These findings from a University of Auckland study of population-based sample of Māori (aged 80 to 90 years) and non-Māori (aged 85 years), living in the Bay of Plenty, who are taking part in a longitudinal study of advanced ageing, called Life and Living in Advanced Age: a Cohort Study in New Zealand – Te Puāwaitanga O Ngā Tapuwae Kia Ora Tonu (LiLACS NZ).
This recent report by LiLACS researchers presents key findings about falls in advanced age, including how often falls caused injury and hospital admission.
The study includes the prevalence of falls, multiple falls, injury from falls, and hospitalisations from falls for people in advanced age – by sex, ethnic group, and socio-economic deprivation. Use of physiotherapy services is also described for people who fell.
Study co-author, Professor Ngaire Kerse (Director for the University’s School of Population Health), says “falls remain an important issue for people in older age. Injury from falls is frequent and potentially physiotherapy could be more frequently used to prevent further falls.”
“Falls can be a devastating event for older people especially if hospitalisation results,” she says. “Hip fracture is a common cause of increased disability and decreased independence for older people.”
For this report, a fall was defined as an unexpected event (including slips and trips) in which the person lost their balance and landed on the floor, ground or lower level. Fallers are people who had fallen at least once in the last 12 months.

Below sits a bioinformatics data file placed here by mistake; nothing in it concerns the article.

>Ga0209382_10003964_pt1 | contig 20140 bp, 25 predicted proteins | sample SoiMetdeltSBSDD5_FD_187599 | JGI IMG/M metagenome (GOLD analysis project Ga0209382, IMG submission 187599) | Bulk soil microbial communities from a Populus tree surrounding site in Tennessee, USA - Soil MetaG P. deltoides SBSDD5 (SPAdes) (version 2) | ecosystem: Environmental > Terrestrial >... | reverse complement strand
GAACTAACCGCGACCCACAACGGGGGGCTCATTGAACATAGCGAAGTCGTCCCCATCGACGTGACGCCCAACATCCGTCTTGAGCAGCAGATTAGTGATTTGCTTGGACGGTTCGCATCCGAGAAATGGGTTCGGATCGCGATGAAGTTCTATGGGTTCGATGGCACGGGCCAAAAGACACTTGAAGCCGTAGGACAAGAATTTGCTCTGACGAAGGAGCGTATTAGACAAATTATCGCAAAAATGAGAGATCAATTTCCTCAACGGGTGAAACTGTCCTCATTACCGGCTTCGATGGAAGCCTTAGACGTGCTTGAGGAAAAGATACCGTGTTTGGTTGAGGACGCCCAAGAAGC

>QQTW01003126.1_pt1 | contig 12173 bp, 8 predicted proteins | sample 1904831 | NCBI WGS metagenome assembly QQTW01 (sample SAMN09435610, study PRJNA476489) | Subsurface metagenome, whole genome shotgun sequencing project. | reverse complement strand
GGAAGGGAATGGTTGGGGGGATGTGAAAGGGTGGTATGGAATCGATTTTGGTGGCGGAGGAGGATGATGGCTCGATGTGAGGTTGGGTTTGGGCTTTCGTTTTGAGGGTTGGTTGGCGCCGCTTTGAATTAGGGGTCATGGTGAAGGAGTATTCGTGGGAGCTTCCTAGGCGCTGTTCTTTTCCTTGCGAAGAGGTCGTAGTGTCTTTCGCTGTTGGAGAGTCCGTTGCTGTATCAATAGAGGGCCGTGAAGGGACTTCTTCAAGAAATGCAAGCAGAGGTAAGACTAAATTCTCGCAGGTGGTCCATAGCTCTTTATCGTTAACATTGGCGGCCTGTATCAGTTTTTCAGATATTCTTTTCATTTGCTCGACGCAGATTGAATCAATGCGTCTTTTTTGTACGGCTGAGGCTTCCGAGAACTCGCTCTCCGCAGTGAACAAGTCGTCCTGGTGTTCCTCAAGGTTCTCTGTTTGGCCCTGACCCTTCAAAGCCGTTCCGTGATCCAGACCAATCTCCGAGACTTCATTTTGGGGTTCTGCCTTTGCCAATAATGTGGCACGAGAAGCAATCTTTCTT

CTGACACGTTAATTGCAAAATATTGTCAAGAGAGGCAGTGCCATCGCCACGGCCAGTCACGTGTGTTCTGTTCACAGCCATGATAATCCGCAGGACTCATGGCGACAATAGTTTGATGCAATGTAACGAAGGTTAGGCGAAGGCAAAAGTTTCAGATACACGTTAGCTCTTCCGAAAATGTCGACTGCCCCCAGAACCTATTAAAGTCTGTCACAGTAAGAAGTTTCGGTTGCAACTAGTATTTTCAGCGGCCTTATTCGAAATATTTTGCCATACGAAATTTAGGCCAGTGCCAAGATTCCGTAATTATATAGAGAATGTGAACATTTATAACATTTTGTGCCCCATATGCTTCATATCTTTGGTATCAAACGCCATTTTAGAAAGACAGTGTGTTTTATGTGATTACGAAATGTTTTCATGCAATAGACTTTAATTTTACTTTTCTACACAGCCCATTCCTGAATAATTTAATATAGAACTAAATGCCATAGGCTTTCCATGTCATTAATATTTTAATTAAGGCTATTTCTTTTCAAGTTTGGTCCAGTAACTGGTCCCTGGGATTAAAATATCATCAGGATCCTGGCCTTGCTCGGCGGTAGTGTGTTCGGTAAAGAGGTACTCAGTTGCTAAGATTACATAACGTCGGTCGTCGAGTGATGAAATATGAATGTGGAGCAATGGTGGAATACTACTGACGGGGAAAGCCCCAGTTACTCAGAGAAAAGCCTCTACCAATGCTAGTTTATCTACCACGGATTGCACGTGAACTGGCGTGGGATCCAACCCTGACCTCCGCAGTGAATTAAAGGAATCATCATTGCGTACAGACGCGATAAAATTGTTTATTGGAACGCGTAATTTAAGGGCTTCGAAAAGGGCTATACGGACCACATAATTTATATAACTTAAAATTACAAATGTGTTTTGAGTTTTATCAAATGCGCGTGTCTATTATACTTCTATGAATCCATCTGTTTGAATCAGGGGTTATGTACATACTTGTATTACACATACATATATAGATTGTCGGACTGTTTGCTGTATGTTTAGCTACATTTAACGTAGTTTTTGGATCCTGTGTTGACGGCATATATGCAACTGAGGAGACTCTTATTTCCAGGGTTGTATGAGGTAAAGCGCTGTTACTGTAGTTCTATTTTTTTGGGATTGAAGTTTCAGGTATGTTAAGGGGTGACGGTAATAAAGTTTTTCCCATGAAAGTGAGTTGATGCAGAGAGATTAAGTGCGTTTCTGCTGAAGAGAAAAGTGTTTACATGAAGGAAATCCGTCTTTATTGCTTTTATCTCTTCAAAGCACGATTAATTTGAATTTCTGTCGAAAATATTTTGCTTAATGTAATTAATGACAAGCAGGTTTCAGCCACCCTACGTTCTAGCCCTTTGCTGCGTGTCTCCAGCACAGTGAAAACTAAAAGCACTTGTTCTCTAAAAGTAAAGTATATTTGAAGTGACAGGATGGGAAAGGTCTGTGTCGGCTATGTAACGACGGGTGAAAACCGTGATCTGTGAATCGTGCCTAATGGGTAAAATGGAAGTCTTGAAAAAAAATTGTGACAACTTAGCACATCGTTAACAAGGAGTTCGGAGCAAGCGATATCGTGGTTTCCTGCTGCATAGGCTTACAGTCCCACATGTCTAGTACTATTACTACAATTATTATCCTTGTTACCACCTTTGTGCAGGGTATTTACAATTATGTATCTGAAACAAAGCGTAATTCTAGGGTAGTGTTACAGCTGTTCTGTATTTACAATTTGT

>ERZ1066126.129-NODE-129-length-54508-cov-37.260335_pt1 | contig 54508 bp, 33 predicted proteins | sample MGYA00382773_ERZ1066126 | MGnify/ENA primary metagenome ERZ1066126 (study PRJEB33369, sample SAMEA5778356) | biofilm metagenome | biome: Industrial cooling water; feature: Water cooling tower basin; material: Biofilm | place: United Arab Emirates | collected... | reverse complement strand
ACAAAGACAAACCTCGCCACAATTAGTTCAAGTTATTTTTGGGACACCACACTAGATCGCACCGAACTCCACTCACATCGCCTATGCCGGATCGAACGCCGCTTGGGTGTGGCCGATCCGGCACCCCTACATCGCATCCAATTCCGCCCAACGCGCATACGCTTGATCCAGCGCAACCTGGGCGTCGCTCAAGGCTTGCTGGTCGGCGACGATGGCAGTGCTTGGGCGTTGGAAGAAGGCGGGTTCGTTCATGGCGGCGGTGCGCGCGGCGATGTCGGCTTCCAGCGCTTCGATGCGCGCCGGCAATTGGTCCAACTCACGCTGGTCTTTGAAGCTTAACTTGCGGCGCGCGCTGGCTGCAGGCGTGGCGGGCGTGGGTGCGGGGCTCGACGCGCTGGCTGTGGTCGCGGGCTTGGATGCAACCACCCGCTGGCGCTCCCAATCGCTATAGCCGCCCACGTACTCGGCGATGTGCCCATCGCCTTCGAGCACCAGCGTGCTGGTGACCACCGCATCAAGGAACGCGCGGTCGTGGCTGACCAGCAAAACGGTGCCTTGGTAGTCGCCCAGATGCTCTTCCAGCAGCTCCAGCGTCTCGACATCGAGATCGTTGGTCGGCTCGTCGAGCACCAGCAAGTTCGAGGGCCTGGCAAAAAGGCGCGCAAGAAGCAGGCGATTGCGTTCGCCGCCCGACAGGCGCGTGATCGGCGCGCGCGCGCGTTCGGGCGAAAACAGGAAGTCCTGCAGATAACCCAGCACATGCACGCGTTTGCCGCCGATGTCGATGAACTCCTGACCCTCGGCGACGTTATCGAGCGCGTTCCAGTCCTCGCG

There were no significant differences in the proportion of Māori and non-Māori, or of men and women, who reported having fallen, after adjustment for age.
The report noted that of the 20 percent of people who reported that they had fallen more than once, 13 percent reported that they had fallen two or three times and seven percent reported that they had fallen four times or more.
Those who had fallen more than once did not vary by sex, ethnic group or socio-economic deprivation.
More than a third of people in advanced age were injured after they fell with 35 percent of people injured from a fall, and 10 percent reporting a fracture. About 20 percent of those who fell were hospitalised.
Hospitalisation occurred for 20 percent of people because of a fall – 18 percent of Māori women fallers had been to hospital because of a fall and 14 percent of Māori male fallers had been to hospital because of a fall.
Only 20 percent of people who had fallen in the last year had used physiotherapy services.
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